Creating a budget
The first step in creating your budget is to know what funds you have to work with monthly. That’s easy. Gather your monthly pay stubs or records of whatever kind of income you regularly have. For freelancers, this part may be a little harder, but try estimating a realistic monthly average income.
Next, you need to know what’s going out. That means gathering all of your monthly bills and a month’s worth of receipts. Once you’ve got your standard expenses (rent, phone, cable, utilities, etc.) on paper and charted a month’s worth of variable expenses, such as food, medical care, and sundries, you’ll have a very good idea of how much you need to set aside monthly to avoid going into debt. If you regularly resort to using credit cards or dipping into savings because there aren’t sufficient funds in your checking account, you want to be aware of this fact so you can strategize ways to improve your cash flow.
Getting it all down on paper or in a spreadsheet is a great way to start, but for additional help, consider purchasing a computer financial organization program like Quickbooks or Quicken.
Where can you trim?
You may already consider yourself budget-minded. Perhaps you’re a fan of dollar stores and a devoted coupon clipper. If so, bravo! There may still be a few items you haven’t considered trimming from your monthly expenses, though. There are many resources available to help you think about how to save money. You’ll find blogs, Web sites, newsletters, magazines and television shows loaded with great advice on affordable apartment living. Be creative in brainstorming ways to take care of your needs without breaking the bank.
A few quick cost-cutters include negotiating with your utility carriers (phone, cable, gas and electricity) on their lowest possible rates and flat-rate plans. You might join a membership club such as Costco or Sam’s Club to buy common household items in bulk, or create a dining club with friends and neighbors where you make large batches of favorite meals for each other’s freezers. Cutting down on meals, coffees and snacks in restaurants can also make a big difference to your bottom line. Brown-bagging it saves you calories in addition to plenty of money, and you may find eating fewer unhealthy cafe calories also trims your waistline.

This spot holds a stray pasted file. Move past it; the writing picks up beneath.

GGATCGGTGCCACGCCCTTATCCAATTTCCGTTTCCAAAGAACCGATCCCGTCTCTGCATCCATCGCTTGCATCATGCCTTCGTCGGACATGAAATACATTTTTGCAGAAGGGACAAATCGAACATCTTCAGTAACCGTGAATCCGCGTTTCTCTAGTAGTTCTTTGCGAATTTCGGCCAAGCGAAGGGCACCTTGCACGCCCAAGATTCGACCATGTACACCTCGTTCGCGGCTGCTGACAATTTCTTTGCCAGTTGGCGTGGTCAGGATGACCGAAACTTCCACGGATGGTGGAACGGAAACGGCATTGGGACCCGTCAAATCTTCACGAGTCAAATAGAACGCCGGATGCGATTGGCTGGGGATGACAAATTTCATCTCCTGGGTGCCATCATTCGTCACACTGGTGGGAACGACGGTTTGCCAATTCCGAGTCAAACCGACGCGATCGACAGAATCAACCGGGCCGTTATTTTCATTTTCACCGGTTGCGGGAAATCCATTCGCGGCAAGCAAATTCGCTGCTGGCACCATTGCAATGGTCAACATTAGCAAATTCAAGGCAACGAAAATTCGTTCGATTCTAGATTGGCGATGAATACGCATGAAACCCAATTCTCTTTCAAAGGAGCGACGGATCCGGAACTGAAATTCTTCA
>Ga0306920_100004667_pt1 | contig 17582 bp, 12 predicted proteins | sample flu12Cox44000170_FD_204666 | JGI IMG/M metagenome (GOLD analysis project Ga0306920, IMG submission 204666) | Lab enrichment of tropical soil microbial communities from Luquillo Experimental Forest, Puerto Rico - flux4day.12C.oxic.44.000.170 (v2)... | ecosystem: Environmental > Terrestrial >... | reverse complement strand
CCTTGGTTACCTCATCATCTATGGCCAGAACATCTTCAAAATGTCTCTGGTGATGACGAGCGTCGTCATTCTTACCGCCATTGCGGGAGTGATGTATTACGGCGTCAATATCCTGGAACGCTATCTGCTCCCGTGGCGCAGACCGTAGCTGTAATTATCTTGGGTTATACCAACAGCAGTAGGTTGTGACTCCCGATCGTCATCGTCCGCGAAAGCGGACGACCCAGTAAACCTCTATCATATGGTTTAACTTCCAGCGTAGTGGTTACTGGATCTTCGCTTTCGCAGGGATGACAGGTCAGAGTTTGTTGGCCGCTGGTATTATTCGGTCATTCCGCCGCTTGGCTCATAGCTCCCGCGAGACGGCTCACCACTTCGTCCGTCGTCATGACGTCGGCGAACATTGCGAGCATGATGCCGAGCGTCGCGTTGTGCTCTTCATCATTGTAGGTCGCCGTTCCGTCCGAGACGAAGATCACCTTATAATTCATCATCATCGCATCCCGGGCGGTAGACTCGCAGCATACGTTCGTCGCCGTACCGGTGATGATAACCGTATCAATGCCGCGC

Sticking with it
Living on a budget can be a challenge, but you can also make it a game. Check out the multitude of smart phone apps available to help you keep track of your expenses. Let grocery lists (or their digital equivalent) be your new best friend. Sticking to your list — which you’ve cross-referenced to your budget ahead of time to make sure you can really afford everything on it — helps eliminate impulse buys. Be aware of what you buy, and be intentional in only buying what you really need and will use.
Budget living has become a fact of life for modern citizens, regardless of income level or geographic locale. Knowing what your means are, living within them, and constantly striving to trim the fat will keep you in the green, away from debt, and more in control of your financial destiny.
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